Each of these approaches can be applied to virtually any cause or issue and help those working on it boost their impact. We will be building these into our consultancy work but will also continue to pursue, explore, advocate and disseminate good practice on them through research and funded projects. They are all complimentary and we will be advocating that they be used in combination.

While we will pursue these approaches across all of our work, we have also identified social issues where we can have an important impact at present and which we will put an extra focus on. These topics are: Health; Homelessness; Criminal Justice (especially prisons); and Children and Young people.

Often our approaches and topics will overlap. For instance, we will look at how digital and user journeys can help teenagers navigate difficult lives, and at how place-based approaches can provide better health for citizens.

We are aware that these sectors have established organisations doing great work. Our role is to add value by using our unique position and perspective to highlight how the sector can have more impact and convene those parties who would otherwise would not work together.

Continuing doing what we do well

These approaches and topics will give us a clear direction, without excluding other areas of work, in both our consultancy and think tank endeavours. But while there will be very real changes, we will be keeping tight to what has worked so far.

We will continue to do work with a variety of organisations; from local charities to national and global ones; from big established funders to new philanthropists; major projects with governments and the public sector.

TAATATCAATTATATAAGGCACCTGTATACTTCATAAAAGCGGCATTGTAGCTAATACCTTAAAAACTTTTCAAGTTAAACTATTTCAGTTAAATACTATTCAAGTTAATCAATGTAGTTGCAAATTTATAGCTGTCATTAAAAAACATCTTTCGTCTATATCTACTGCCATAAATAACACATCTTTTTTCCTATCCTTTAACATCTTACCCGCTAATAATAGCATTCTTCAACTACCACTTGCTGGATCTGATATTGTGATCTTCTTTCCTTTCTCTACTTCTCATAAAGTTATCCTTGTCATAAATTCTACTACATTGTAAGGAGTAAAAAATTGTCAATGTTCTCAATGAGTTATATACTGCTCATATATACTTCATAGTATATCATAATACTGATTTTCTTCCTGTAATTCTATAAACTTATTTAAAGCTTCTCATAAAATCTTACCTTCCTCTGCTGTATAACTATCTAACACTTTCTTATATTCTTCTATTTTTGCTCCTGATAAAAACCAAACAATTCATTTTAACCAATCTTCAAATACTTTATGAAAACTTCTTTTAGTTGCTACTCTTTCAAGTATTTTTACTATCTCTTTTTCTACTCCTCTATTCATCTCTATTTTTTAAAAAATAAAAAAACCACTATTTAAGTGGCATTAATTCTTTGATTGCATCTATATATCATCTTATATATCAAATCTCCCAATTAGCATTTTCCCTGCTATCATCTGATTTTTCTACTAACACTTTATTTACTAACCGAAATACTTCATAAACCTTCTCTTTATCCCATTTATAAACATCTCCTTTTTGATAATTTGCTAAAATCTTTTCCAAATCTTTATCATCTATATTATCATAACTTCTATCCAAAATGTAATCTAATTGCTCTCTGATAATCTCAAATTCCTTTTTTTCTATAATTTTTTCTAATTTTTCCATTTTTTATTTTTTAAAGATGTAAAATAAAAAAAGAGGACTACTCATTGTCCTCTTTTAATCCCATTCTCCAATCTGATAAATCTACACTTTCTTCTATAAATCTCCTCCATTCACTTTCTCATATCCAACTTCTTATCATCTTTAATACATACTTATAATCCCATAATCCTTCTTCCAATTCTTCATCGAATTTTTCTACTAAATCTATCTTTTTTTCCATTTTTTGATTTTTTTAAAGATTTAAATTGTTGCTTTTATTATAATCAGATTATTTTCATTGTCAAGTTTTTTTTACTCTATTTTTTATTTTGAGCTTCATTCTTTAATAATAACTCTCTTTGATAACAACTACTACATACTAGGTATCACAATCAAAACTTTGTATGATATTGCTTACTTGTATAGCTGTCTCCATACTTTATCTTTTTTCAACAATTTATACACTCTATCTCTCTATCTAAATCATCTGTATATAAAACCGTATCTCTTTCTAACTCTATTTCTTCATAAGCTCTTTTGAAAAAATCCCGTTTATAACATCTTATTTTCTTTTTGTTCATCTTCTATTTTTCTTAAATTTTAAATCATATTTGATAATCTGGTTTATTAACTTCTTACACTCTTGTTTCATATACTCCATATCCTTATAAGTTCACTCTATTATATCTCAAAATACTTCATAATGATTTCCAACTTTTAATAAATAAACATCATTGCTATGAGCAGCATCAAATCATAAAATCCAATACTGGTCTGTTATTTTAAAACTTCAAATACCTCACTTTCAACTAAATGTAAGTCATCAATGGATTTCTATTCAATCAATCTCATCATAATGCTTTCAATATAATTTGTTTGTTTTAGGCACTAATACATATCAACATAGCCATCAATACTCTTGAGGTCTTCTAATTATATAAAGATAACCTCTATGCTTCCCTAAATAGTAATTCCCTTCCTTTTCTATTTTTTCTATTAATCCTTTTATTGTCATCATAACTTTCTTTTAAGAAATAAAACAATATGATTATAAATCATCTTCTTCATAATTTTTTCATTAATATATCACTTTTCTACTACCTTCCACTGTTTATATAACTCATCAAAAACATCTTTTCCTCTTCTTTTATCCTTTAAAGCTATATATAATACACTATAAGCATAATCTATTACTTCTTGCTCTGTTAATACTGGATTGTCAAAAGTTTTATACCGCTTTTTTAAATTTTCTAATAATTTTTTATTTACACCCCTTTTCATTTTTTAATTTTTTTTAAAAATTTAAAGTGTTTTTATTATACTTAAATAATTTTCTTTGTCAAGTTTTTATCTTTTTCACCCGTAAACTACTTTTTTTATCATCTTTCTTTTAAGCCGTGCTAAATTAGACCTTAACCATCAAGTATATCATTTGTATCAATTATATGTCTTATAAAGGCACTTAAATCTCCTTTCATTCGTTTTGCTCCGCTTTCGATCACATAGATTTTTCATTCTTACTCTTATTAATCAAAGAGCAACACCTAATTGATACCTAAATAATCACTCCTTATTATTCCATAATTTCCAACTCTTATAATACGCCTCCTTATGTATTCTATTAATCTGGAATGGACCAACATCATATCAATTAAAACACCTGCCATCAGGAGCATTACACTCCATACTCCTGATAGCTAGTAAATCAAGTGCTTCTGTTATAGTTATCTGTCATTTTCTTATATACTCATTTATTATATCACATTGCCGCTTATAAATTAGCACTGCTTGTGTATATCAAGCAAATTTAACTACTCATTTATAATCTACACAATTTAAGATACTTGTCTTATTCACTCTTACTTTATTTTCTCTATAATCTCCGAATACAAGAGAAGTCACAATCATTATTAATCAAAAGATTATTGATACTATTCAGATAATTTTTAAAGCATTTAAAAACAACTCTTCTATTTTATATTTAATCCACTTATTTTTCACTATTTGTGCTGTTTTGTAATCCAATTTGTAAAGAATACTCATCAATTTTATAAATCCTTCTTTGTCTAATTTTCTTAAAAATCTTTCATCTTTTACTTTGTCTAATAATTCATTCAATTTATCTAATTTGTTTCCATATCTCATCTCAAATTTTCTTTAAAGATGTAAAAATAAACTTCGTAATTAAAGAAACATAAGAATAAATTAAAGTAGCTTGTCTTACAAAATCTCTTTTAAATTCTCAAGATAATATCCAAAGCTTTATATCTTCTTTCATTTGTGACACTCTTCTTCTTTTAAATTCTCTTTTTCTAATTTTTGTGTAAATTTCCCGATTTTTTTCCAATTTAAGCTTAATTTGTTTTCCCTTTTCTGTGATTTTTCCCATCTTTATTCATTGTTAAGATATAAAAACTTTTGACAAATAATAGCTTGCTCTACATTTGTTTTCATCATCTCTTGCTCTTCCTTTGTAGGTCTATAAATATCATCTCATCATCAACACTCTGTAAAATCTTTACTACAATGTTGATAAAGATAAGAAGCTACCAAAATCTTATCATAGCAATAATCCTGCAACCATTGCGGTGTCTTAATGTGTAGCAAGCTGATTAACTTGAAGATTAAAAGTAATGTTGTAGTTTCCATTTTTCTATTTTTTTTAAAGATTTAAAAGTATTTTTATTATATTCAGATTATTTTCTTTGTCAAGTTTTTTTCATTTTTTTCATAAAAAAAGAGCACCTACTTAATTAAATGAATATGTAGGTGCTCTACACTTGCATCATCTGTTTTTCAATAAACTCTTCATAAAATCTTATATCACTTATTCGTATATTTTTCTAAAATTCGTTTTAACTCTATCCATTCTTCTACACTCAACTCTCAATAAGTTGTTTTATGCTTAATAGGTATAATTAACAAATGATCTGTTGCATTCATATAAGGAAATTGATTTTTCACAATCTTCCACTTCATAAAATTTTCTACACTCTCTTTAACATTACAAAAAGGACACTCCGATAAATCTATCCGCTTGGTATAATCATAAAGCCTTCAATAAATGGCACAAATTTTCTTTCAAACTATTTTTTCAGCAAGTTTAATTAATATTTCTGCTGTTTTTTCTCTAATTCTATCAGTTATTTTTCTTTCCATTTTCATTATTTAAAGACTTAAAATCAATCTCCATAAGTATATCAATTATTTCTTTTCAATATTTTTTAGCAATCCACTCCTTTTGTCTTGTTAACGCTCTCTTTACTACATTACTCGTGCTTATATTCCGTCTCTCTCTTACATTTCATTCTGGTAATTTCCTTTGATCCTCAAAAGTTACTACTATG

We will also continue with our sector leading work on social investment and impact investing—creating the resources that enable this vital and growing area to understand and increase its impact.

Innovation, governance, theories of change, measurement and evaluation are all still hugely important to us. The Inspiring Impact programme, recently given three years funding by BLF, shows our massive commitment to this kind of agenda.

But we are also looking for funding for many new projects, as well as core funding to help us do our research and maintain NPCs high standards of rigour.

In all our work we will continue to leverage the unique attributes we bring to the sector. We will continue to be analytical and rigorous. We will still work in many areas and spread what we have learnt and keep well connected with international developments and debates. We’ll maintain our unique place linking the funding and the doing sides of the sector – and discuss the tensions between them. Our independence, broad thinking and rootedness in the work of charities and funders will all stay the same.

This is an exciting time. We are going to be better equipped than ever to carry out our mission and I look forward to working with the sector and our partners, to take it forward.